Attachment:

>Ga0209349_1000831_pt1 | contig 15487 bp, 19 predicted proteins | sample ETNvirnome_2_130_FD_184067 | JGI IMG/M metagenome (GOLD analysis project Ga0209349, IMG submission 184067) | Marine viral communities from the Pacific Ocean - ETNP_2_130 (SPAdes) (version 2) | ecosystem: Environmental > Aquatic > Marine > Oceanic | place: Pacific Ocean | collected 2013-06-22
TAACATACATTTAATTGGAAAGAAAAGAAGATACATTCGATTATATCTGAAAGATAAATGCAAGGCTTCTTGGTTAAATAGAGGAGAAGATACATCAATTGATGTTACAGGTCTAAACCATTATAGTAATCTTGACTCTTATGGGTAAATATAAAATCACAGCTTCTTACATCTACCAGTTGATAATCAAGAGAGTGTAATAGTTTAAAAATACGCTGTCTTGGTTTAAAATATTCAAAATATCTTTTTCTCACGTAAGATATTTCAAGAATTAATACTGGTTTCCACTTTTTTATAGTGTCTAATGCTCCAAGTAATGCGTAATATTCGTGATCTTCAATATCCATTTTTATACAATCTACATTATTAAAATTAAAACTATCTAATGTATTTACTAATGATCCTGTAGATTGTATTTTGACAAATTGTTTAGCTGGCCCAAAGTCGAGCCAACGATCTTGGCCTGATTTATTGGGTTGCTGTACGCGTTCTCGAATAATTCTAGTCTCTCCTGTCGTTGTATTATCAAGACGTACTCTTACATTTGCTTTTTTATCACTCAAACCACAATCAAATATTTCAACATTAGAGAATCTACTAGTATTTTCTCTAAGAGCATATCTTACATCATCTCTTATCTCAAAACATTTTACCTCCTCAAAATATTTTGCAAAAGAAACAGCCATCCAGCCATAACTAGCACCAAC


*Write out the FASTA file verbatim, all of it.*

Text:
>Ga0209349_1000831_pt1 | contig 15487 bp, 19 predicted proteins | sample ETNvirnome_2_130_FD_184067 | JGI IMG/M metagenome (GOLD analysis project Ga0209349, IMG submission 184067) | Marine viral communities from the Pacific Ocean - ETNP_2_130 (SPAdes) (version 2) | ecosystem: Environmental > Aquatic > Marine > Oceanic | place: Pacific Ocean | collected 2013-06-22
TAACATACATTTAATTGGAAAGAAAAGAAGATACATTCGATTATATCTGAAAGATAAATGCAAGGCTTCTTGGTTAAATAGAGGAGAAGATACATCAATTGATGTTACAGGTCTAAACCATTATAGTAATCTTGACTCTTATGGGTAAATATAAAATCACAGCTTCTTACATCTACCAGTTGATAATCAAGAGAGTGTAATAGTTTAAAAATACGCTGTCTTGGTTTAAAATATTCAAAATATCTTTTTCTCACGTAAGATATTTCAAGAATTAATACTGGTTTCCACTTTTTTATAGTGTCTAATGCTCCAAGTAATGCGTAATATTCGTGATCTTCAATATCCATTTTTATACAATCTACATTATTAAAATTAAAACTATCTAATGTATTTACTAATGATCCTGTAGATTGTATTTTGACAAATTGTTTAGCTGGCCCAAAGTCGAGCCAACGATCTTGGCCTGATTTATTGGGTTGCTGTACGCGTTCTCGAATAATTCTAGTCTCTCCTGTCGTTGTATTATCAAGACGTACTCTTACATTTGCTTTTTTATCACTCAAACCACAATCAAATATTTCAACATTAGAGAATCTACTAGTATTTTCTCTAAGAGCATATCTTACATCATCTCTTATCTCAAAACATTTTACCTCCTCAAAATATTTTGCAAAAGAAACAGCCATCCAGCCATAACTAGCACCAAC